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WCE Faculty Pay Tribute to Rich Huber

Saturday, January 03, 2015

WCE Faculty Pay Tribute to Rich Huber

Forty faculty members attended a celebration in honor of Watson College professor Rich Huber on Dec.10. Huber taught middle school and elementary science methods courses for 26 years at the college prior to his retirement. Kathy Fox, chair of the Department of Early Childhood, Elementary, Middle, Literacy and Special Education planned the event, designed to “toast and roast” Huber.

Fox compiled a slide presentation featuring photos from Huber’s international travels and highlights of the numerous awards he won for research and teaching while at UNCW. The awards include the Chancellor’s Award for Teaching Excellence (twice), the UNCW Distinguished Professor Teaching Award, the UNCW Information Technology Systems Division Award and the prestigious Carnegie Foundation North Carolina Professor of the Year Award. She then opened the floor to colleagues to share personal stories. 

Faculty described Huber as a global adventurer, a dedicated teacher, mentor and friend who has enriched their lives both personally and professionally. They shared many humorous anecdotes.

Dennis Kubasko and Amy Taylor, dressed in matching custom-designed lab coats with the words “Dancing Raisins” prominently displayed, gave the opening tributes. Taylor explained that “Dancing Raisins” is a science project that Huber has shared with his students for years.

“It is now one of my favorite activities to share with elementary students,” Taylor said.

WCE Faculty Pay Tribute to Rich Huber

Kubasko said, “Rich had a big influence on my choosing UNC Wonderful in 2002. He was a mentor who helped me grow as a science teacher and as a professor.” Kubasko said Huber often traveled abroad to find new locations to bring students, and when he went to explore opportunities in Peru, Kubasko went along.

“At the time I knew a proposal had been accepted for presentation during the trip,” he said. “What I didn’t know was that Rich and I were featured presenters at an international conference to be telecast live on three continents. I spent my first hours in Peru driving around trying to buy a tie and a shirt suitable for the occasion. I quickly learned, in working with Rich, to be prepared for anything.”

Tracy Hargrove, Katie Schlichting and Brian Brinkley had Huber as a professor when they were students at the college prior to joining the faculty.

Huber was Hargrove’s professor in the Elementary Education Program.  “He changed my view of teaching and learning to one of inquiry,” she said. “You will always be Dr. Huber to me, and if I’m a good teacher at all, I learned it from you.”

Schlichting said, “I’m here doing what I love with people I love because of you. When I graduated with my Ph.D. and went to New York, you called and said, ‘As soon as we have a job, we’ll bring you back.’”  When she returned, Huber shared resources and knowledge and mentored her through her first semester, she said.  Schlichting thanked him for “many years as my colleague, mentor and friend.”

As an undergraduate student, Brinkley had Huber as a professor in science methods. Huber “taught me to be an honest teacher,” he told the group. Brinkley returned to UNCW in 2004, tasked with teaching science methods. “I told Dr. Huber I was nervous and unsure of what I was doing. He said, ‘no problem,’ shared his syllabus and said, ‘Call me Rich.’ He was the first person who made me feel like a colleague,” Brinkley said.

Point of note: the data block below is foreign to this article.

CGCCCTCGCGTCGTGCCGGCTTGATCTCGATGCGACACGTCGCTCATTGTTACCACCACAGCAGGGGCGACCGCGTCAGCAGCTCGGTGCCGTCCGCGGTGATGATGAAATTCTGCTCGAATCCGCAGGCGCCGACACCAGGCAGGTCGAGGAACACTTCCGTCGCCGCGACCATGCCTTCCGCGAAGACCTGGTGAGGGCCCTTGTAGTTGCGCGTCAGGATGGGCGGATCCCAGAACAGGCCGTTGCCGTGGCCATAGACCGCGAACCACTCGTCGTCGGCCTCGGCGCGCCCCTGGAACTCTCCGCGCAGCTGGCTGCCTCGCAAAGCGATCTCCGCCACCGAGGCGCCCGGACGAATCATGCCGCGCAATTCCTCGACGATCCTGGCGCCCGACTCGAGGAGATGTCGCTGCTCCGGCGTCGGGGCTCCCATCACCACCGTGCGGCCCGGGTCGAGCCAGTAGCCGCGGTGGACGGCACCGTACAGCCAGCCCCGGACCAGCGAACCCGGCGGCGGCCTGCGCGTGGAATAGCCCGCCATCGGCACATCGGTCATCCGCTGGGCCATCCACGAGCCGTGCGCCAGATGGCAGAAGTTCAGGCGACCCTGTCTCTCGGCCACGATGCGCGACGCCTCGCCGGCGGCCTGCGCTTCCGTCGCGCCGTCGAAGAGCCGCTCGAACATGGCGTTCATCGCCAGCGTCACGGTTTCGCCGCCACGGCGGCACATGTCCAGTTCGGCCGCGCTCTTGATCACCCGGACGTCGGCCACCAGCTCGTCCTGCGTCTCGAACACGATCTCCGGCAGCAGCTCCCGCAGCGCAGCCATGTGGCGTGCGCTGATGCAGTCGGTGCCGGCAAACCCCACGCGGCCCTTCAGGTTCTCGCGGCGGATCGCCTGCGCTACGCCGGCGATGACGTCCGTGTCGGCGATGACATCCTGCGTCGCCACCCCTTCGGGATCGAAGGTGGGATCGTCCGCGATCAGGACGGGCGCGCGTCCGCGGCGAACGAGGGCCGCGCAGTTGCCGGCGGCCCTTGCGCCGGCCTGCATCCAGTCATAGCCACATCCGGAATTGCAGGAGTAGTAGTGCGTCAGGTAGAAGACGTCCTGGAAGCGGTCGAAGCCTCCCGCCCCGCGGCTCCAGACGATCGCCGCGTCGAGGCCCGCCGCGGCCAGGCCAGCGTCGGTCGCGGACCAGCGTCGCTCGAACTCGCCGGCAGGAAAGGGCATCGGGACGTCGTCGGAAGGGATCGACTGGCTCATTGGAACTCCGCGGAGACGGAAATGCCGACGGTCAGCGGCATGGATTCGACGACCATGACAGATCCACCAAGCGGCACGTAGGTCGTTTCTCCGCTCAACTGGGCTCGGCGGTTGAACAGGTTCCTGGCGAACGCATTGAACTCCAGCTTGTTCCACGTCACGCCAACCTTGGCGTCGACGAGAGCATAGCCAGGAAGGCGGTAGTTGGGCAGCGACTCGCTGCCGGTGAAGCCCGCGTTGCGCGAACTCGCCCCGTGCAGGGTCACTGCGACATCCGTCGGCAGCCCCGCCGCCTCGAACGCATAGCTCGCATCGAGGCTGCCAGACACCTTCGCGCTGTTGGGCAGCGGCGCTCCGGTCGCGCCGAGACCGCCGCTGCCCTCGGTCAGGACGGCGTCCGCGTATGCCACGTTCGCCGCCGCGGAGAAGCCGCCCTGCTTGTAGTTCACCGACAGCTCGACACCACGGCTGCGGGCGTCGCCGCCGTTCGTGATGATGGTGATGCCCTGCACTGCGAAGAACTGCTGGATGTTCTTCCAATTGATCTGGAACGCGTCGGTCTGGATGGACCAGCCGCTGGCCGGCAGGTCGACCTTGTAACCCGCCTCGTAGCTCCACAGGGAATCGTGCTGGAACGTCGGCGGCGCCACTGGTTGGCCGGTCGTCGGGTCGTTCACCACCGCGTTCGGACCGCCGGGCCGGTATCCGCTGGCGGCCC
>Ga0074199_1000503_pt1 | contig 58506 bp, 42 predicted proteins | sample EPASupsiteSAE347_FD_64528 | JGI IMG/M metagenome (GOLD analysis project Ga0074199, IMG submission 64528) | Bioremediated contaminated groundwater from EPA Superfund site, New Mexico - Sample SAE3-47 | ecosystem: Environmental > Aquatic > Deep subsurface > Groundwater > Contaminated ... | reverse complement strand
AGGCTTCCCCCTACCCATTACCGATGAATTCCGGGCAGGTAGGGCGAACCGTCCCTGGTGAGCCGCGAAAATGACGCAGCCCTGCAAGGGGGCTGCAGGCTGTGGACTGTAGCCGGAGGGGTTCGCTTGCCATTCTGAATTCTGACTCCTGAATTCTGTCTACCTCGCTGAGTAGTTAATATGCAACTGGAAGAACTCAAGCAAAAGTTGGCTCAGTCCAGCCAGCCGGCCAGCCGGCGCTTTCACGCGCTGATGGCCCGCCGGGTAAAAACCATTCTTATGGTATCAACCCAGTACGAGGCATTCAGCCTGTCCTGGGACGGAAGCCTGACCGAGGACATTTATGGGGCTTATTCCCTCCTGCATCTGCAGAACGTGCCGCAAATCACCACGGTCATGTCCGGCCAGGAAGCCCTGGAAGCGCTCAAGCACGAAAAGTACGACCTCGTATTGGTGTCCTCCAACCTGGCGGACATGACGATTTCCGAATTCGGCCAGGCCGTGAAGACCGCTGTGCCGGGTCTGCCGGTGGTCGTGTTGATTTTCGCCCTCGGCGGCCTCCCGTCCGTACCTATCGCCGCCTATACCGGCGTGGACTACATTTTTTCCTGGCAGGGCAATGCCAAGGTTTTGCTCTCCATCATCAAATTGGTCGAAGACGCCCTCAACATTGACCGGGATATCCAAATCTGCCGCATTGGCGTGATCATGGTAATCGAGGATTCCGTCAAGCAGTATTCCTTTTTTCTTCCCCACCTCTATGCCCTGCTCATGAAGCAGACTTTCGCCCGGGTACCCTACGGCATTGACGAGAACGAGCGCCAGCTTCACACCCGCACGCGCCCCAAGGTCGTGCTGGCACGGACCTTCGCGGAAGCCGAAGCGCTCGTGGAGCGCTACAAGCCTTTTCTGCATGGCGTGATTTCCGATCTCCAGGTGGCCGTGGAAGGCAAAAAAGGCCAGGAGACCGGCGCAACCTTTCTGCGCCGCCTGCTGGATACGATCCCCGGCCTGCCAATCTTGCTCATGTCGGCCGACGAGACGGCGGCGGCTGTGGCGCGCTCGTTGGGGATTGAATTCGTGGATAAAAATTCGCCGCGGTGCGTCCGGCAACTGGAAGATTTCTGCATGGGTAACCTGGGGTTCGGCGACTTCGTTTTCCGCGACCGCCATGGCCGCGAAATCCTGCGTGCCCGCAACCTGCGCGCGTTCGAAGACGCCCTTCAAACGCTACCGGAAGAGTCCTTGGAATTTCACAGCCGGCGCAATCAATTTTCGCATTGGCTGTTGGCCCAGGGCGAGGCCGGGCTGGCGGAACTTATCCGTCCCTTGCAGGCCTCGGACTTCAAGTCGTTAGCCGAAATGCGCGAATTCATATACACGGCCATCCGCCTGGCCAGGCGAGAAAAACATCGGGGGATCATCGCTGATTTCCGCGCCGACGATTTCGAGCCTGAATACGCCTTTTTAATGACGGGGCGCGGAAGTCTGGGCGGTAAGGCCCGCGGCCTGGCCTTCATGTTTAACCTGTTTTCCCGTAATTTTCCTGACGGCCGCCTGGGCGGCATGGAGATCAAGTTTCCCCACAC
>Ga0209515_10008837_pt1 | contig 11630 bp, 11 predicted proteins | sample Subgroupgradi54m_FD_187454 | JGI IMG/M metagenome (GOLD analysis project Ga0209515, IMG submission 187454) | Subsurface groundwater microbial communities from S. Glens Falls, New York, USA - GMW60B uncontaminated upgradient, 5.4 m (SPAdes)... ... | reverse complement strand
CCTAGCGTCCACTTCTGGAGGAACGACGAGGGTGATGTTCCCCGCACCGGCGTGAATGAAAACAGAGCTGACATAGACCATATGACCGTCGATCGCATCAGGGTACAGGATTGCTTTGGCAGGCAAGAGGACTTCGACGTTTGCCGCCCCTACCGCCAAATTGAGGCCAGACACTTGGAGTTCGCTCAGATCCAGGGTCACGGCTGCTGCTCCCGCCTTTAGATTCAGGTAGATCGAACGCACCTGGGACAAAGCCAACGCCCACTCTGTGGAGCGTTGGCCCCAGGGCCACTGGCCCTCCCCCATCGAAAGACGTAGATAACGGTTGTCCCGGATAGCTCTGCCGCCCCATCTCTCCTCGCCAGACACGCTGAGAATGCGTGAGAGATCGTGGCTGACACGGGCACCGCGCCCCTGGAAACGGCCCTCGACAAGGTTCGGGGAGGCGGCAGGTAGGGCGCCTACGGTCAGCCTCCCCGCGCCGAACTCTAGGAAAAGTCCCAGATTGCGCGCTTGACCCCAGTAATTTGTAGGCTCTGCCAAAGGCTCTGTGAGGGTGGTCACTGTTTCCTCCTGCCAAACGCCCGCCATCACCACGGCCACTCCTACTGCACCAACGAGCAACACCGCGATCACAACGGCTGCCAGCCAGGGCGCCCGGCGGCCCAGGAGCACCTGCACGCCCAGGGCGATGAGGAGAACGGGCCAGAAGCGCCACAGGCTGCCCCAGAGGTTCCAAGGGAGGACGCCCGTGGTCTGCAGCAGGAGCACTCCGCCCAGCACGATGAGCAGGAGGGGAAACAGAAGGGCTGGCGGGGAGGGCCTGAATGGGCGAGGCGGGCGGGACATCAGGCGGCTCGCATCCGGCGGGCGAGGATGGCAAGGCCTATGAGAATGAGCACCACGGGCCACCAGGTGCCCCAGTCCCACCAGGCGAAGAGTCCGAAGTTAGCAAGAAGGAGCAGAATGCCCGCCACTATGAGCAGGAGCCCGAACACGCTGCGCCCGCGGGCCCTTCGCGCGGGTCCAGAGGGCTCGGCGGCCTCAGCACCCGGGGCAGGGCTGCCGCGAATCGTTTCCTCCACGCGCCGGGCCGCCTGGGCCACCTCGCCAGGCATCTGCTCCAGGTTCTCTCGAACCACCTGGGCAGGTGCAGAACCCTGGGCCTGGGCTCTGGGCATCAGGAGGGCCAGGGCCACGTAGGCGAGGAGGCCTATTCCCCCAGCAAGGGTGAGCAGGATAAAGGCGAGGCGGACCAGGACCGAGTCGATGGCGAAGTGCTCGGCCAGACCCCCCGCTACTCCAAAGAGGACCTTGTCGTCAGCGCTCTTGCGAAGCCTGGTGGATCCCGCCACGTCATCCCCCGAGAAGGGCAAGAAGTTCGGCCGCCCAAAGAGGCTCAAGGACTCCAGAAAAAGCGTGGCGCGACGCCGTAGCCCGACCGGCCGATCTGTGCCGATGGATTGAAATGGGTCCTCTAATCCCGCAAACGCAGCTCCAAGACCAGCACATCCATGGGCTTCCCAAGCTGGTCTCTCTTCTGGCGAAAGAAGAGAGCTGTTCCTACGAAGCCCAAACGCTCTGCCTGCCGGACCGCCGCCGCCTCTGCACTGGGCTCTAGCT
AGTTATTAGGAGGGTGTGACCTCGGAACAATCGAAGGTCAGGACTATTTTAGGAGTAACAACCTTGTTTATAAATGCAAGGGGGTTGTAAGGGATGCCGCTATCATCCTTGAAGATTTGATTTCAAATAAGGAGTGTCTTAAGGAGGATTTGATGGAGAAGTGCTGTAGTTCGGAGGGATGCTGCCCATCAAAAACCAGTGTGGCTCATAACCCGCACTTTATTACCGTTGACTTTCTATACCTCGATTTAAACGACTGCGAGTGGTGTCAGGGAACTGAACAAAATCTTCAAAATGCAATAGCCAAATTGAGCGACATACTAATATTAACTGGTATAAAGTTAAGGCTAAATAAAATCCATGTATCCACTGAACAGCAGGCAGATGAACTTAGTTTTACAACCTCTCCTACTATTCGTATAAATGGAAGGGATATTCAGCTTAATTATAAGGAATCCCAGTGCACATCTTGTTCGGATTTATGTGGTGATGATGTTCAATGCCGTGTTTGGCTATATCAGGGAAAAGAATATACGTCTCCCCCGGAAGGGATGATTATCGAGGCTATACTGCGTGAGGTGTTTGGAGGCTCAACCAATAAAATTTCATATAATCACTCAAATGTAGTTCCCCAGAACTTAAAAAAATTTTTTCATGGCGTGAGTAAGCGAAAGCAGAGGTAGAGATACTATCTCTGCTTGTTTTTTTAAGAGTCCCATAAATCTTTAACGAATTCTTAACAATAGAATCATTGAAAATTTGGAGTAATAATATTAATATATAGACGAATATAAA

Brad Walker and Huber started work at the Watson College the same week in 1989. Walker said he was fortunate to have “such a great friend and a great colleague.” He shared stories of their many joint ventures in local schools, where Walker introduced strategies for enhancing literacy and Huber brought hands-on science projects. It was largely a successful partnership, Walker said, but he will never forget one failed experiment in a kindergarten classroom that resulted in a cricket infestation at Ogden Elementary School several years ago.

Cindy Wiseman described Huber as the Energizer Bunny because of his quick pace. Wiseman relayed a story about a time when Huber, rushing to class, hurried through a door and smashed it over her foot.

“He apologized and sent an enormous bouquet of flowers,” Wiseman said. “And, if any of you have been wondering why we have warnings outside all of the doors in the building, now you know.”

Shelby Morge said Huber’s students wanted to attend the celebration event but were unable to because “Rich scheduled their final exam for the same day, same time!”

Other presenters include Angie Reid Griffin, Kathy Roney and Chris Moore.

Dean Kenneth Teitelbaum said, “I don’t have the same history that you all do, so I googled to learn more about Rich’s background.” He then shared a long and humorous list of the various achievements of individuals named Rich Huber located around the world, “because we know we can always rely on the information we find on the internet.”

Kubasko and Taylor gifted Huber with a custom “Dancing Raisins” lab coat at the end of the tributes.  Fox closed the presentation saying, “We all value your many academic contributions and your friendship. With Dancing Raisins, you have left a lasting legacy here at WCE and in our schools. We will always laugh and smile in our hearts when we think of you. Thank you, Rich.”